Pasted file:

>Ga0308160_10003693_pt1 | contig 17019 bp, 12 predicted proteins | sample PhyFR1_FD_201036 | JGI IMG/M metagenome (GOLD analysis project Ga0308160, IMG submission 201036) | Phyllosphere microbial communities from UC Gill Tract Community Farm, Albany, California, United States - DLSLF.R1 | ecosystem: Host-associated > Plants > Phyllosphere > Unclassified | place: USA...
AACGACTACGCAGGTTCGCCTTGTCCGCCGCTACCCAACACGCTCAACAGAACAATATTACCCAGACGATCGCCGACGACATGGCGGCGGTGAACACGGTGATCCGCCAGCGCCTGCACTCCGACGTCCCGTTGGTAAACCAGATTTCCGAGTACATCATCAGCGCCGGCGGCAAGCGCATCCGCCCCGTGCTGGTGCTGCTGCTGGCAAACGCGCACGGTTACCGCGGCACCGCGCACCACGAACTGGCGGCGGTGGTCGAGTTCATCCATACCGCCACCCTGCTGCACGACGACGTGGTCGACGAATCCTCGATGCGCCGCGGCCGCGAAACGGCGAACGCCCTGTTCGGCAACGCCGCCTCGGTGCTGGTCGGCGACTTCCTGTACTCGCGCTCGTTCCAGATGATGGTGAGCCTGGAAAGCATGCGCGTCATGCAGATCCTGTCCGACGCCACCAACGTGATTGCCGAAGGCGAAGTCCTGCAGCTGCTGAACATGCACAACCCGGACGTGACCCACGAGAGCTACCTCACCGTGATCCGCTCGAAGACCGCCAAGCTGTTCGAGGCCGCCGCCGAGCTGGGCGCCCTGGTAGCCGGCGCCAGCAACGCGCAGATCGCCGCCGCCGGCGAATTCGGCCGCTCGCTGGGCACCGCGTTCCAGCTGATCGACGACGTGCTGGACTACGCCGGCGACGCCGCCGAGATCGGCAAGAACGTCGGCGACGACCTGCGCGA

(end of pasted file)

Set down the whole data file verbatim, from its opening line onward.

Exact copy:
>Ga0308160_10003693_pt1 | contig 17019 bp, 12 predicted proteins | sample PhyFR1_FD_201036 | JGI IMG/M metagenome (GOLD analysis project Ga0308160, IMG submission 201036) | Phyllosphere microbial communities from UC Gill Tract Community Farm, Albany, California, United States - DLSLF.R1 | ecosystem: Host-associated > Plants > Phyllosphere > Unclassified | place: USA...
AACGACTACGCAGGTTCGCCTTGTCCGCCGCTACCCAACACGCTCAACAGAACAATATTACCCAGACGATCGCCGACGACATGGCGGCGGTGAACACGGTGATCCGCCAGCGCCTGCACTCCGACGTCCCGTTGGTAAACCAGATTTCCGAGTACATCATCAGCGCCGGCGGCAAGCGCATCCGCCCCGTGCTGGTGCTGCTGCTGGCAAACGCGCACGGTTACCGCGGCACCGCGCACCACGAACTGGCGGCGGTGGTCGAGTTCATCCATACCGCCACCCTGCTGCACGACGACGTGGTCGACGAATCCTCGATGCGCCGCGGCCGCGAAACGGCGAACGCCCTGTTCGGCAACGCCGCCTCGGTGCTGGTCGGCGACTTCCTGTACTCGCGCTCGTTCCAGATGATGGTGAGCCTGGAAAGCATGCGCGTCATGCAGATCCTGTCCGACGCCACCAACGTGATTGCCGAAGGCGAAGTCCTGCAGCTGCTGAACATGCACAACCCGGACGTGACCCACGAGAGCTACCTCACCGTGATCCGCTCGAAGACCGCCAAGCTGTTCGAGGCCGCCGCCGAGCTGGGCGCCCTGGTAGCCGGCGCCAGCAACGCGCAGATCGCCGCCGCCGGCGAATTCGGCCGCTCGCTGGGCACCGCGTTCCAGCTGATCGACGACGTGCTGGACTACGCCGGCGACGCCGCCGAGATCGGCAAGAACGTCGGCGACGACCTGCGCGA